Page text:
Franklin Township supervisors discuss salt shed and signage
03/25/2014 05:29PM, Published by ACL, Categories: In Print
The Franklin Township board of supervisors discussed several large issues at their March 19 meeting, including the salt storage facility that will be needed by the township.
Salt for roadways is currently stored at the township building, in a storage space that is open on one side. It can hold about 200 tons of salt, but this year's harsh weather depleted that supply.
The board members discussed building a larger facility to hold at least 800 tons. Since last meeting, several members of the board and township staff visited New London Township’s salt shed and the PennDOT storage shed in Oxford. Chairman John Auerbach said that board members, staff members, Historical Arthicectural Review Board members and the public will have input in any decision made on the storage facility.
Auerbach reviewed the history of the intersection of routes 896 and 841, which has been problematic for decades. Four-way stop signs have been in place there since April 2012 after a tragic accident. According to supervisor David Snyder, only two accidents have taken place there since the signs were installed.
Initially, the stop signs were a temporary measure until the township could get a grant for an automated traffic light, a solution suggested by a PennDOT traffic study. The township has now been awarded the grant, but further studies have pointed out another danger at the intersection. Traffic stopped at a red light on Route 896 south would be on the other side of a small hill, invisible to drivers coming up behind them.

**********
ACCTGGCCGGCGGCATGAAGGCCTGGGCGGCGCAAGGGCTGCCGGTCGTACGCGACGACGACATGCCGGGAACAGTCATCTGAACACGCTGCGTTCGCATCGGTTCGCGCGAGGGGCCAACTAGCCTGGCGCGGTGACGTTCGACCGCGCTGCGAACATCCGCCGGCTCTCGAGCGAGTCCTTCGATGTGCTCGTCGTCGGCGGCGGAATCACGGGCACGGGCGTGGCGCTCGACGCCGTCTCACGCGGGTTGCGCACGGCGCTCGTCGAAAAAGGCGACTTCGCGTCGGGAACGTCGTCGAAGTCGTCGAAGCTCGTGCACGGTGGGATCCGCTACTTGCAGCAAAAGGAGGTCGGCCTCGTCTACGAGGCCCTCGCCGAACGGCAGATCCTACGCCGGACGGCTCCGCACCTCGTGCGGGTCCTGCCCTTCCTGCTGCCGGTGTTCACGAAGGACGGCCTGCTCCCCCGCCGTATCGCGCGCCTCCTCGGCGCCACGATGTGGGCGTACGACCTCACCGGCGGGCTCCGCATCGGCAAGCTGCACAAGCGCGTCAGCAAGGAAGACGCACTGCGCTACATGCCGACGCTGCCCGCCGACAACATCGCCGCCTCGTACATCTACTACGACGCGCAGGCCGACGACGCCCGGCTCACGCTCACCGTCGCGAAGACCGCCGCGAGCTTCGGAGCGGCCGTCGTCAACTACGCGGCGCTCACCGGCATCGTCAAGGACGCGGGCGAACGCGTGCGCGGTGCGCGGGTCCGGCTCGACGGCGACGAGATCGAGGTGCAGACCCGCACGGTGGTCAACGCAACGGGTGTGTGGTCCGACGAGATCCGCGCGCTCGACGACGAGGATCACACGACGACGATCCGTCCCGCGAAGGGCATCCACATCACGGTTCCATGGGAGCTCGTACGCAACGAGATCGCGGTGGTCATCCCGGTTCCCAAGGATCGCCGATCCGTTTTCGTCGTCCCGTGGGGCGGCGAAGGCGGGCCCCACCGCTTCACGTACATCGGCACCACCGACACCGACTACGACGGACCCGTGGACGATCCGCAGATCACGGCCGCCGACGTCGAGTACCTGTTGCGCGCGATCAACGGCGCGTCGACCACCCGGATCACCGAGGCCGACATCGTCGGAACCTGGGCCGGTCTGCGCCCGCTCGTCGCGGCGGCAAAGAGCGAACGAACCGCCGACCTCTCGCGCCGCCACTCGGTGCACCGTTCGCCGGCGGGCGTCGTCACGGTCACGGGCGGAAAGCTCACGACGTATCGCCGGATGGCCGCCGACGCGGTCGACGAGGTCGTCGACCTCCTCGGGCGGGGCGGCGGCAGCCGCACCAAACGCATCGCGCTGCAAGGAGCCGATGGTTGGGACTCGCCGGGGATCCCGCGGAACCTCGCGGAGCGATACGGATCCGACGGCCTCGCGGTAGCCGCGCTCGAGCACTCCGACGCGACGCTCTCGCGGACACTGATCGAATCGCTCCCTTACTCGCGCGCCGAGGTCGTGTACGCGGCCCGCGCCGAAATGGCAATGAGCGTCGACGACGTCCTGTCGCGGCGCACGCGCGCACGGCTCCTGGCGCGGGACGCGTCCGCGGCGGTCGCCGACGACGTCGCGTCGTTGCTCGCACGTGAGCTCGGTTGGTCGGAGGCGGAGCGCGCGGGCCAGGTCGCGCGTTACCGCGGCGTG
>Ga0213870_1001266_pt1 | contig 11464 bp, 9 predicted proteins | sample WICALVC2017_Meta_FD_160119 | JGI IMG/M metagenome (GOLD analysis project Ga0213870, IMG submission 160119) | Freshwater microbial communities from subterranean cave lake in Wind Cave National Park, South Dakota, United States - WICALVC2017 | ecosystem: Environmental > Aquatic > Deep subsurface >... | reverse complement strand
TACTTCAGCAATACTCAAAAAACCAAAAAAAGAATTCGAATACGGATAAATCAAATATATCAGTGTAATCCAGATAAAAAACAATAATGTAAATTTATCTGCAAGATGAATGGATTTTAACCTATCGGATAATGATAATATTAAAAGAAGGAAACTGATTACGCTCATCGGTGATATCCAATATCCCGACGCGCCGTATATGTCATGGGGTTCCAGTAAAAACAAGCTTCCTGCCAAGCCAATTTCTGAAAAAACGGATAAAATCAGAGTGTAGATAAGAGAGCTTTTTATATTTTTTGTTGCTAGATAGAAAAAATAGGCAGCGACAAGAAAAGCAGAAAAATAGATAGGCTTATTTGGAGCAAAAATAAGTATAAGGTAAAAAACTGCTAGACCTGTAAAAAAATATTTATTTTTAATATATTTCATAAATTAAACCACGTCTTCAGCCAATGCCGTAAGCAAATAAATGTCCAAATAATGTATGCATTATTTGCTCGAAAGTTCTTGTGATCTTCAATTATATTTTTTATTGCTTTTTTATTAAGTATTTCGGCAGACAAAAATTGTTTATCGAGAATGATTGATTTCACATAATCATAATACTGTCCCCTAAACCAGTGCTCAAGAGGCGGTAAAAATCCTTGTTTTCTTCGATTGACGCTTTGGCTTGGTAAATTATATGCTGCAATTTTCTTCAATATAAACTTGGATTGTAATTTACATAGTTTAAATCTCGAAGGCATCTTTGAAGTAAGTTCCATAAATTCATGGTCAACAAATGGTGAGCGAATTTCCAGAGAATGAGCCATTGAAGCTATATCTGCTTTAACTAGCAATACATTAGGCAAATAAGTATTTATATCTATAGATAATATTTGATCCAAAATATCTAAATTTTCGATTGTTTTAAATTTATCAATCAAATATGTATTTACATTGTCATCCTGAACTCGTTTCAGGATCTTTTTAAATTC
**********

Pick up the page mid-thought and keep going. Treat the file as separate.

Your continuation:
After an extended discussion between the supervisors and the public, it was determined that installing a traffic light, without fixing the crest of the hill and installing left turn lanes, would be dangerous. That project is part of a larger Route 896 Corridor Improvement Plan. The consensus of the group was that the four-way stop signs are working and should be kept.
Ralph Oliver, chairman of the planning commission, reported that the commission has recently discussed a North Creek Nursery Sketch Plan; a conditional use application for the former Happy Harry’s building, which is being considered as a veterinary hospital; and developing a simplified approach to the area's Stormwater Ordinance.
Resident Paul Herb was elected as tax collector. He will appoint Berkheimer to collect the township’s real estate tax. For this, the elected tax collector can collect $500. Herb has chosen to forego this payment and the board thanked him.
Auerbach motioned, seconded by supervisor Eric Brindle, that Nan Latimer be appointed to a four-year term on the Historical Commission. The motion passed, with supervisor Penny Schenk voting no, and supervisor Snyder abstaining.
Auerbach made a motion to renew the Franklin Sportsman’s Association hunting license for the 2014-2015 hunting season. This motion was unanimously approved. Auerbach said that the FSA has 35 members, and has been hunting in the preserves for four years without incident.
The board discussed the large amount of anti-skid material on the roads due to winter storms, and they agreed to have Yardworks street sweep the township subdivisions. This will remove about 80 percent of the anti-skid material, which the township will be able to use again next year.